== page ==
prefix/suffix, such as .~ means that the not(~) is applied to each member of the vector, not the whole vector.

This rounding means that probabilities of survival of 0.5 and higher indicate survived (1);

A New Multi-Turn, Multi-Domain, Task-Oriented Dialogue Dataset

Task-oriented dialogue focuses on conversational agents that participate in user-initiated dialogues on domain-specific topics.

In an effort to help alleviate this problem, we release a corpus of 3,031 multi-turn dialogues in three distinct domains appropriate for an in-car assistant: calendar scheduling, weather information retrieval, and point-of-interest navigation.

Tasks were randomly specified by selecting values (5pm, Saturday, San Francisco, etc.) for three to five slots (time, date, location, etc.) that depended on the domain type.

In the Car Assistant mode, users were presented with the dialogue history exchanged up to that point in the running dialogue and a private knowledge base known only to the Car Assistant with information that could be useful for satisfying the Driver query.

Examples of knowledge bases could include a calendar of event information, a collection of weekly forecasts for nearby cities, or a collection of nearby points-of-interest with relevant information.

The private knowledge bases used were generated by uniformly selecting a value for a given attribute type, where each attribute type had a variable number of candidate values.

While specifying the attribute types and values in each task presented to the Driver allowed us to ground the subject of each dialogue with our desired entities, it would occasionally result in more mechanical discourse exchanges.

To encourage more naturalistic, unbiased utterances, we had users record themselves saying commands in response to underspecified visual depictions of an action a car assistant could perform.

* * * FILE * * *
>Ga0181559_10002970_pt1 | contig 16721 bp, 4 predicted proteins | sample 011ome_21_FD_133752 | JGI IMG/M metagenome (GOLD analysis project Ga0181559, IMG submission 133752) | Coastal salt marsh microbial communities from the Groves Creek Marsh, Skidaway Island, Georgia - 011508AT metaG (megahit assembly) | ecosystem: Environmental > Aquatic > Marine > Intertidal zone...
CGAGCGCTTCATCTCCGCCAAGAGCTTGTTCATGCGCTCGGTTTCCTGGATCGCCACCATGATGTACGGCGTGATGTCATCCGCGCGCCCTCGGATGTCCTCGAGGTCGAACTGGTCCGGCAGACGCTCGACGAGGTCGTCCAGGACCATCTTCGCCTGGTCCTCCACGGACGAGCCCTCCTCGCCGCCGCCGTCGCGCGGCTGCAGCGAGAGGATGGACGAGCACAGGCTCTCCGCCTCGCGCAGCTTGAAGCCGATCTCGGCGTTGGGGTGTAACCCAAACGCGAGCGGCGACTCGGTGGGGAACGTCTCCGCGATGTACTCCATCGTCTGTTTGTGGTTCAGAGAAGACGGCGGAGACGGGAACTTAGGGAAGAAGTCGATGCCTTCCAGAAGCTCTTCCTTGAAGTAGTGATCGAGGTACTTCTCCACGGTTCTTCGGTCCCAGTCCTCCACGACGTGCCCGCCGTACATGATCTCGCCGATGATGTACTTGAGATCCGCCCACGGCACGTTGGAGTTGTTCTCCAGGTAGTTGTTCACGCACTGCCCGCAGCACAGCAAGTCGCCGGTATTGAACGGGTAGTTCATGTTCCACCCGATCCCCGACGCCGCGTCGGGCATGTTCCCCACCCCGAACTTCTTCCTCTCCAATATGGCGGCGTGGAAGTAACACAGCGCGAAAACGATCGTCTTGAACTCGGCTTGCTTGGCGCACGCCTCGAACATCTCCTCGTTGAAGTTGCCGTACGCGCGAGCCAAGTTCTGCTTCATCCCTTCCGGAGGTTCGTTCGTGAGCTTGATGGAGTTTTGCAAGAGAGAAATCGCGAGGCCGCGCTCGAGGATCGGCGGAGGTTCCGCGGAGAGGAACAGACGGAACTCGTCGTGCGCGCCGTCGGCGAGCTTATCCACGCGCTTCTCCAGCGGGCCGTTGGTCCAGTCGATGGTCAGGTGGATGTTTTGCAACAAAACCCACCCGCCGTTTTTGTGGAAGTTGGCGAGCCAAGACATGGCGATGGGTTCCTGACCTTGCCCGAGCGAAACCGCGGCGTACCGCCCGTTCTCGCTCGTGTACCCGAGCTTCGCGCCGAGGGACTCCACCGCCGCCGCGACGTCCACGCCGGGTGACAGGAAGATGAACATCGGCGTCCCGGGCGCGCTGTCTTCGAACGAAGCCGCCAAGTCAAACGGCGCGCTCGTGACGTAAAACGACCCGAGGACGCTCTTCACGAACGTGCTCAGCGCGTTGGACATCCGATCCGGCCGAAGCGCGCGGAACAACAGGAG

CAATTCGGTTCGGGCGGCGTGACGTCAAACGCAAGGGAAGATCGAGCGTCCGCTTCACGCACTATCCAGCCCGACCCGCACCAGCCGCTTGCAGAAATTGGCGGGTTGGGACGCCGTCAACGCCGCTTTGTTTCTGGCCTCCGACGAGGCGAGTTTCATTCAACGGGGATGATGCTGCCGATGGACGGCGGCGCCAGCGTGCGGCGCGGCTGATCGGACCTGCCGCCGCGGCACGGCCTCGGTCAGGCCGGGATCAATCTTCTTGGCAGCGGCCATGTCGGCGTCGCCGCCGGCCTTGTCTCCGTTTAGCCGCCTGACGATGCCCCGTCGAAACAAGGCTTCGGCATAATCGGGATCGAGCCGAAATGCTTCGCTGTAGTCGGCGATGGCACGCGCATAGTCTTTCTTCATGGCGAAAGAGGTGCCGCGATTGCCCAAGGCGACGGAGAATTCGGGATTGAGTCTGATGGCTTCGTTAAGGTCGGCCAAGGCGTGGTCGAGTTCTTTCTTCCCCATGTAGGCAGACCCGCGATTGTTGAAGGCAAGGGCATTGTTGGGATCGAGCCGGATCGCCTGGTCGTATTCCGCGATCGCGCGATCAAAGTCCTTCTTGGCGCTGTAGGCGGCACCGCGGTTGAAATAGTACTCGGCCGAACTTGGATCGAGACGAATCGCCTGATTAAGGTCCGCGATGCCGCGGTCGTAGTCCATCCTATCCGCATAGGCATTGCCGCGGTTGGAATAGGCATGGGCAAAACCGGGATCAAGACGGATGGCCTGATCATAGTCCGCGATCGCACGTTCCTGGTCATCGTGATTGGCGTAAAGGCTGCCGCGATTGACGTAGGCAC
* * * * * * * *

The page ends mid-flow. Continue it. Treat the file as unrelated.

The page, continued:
Source: Original Owner and Donor: Mohammed Waleed Kadous School of Computer Science of Engineering University of New South Wales Sydney NSW 2052 Australia waleed '@' cse.unsw.edu.au Data Set Information: The source of the data is the raw measurements from a Nintendo PowerGlove.

Position information is calculated on the basis of ultrasound emissions from emitters the glove to a 3-microphone 'L-Bar' that sits atop a monitor.

This allows the calculation of 4 pieces of information: x (left/right), y (up/down), z (backward/forward), and roll (is the palm pointing up or down?).

In particular, 1 unit in the z direction is not of similar distance to 1 unit in the x or y directions.

These x, y, z positions are relative to a calibration point which is when the palm is resting on the seated signer's thigh.

The data was collected from five signers: Signer -- Description -- Sessions -- Total samples/sign Adam -- Sign linguist - PhD completed in area.

-- 2 -- 8 Andrew -- Natural signer - signing since youth -- 3 -- 8 John -- Professional Auslan interpreter -- 5 -- 18 Stephen -- Professional Auslan interpreter -- 4 -- 16 Waleed -- The researcher.

This space should not really be treated as linear, although it is safe to treat it as monotonically increasing.

- Description: roll with 0 meaning 'palm down', rotating clcokwise through to a maximum of 1 (not included), which is also 'palm down'.

yaw: - Has a value of -1, indicating that it is not available for this data.

little: - In this case, it is a copy of ring bend.

gs1: - glove state 1 Should be ignored.

gs2: - glove state 2 should be ignored.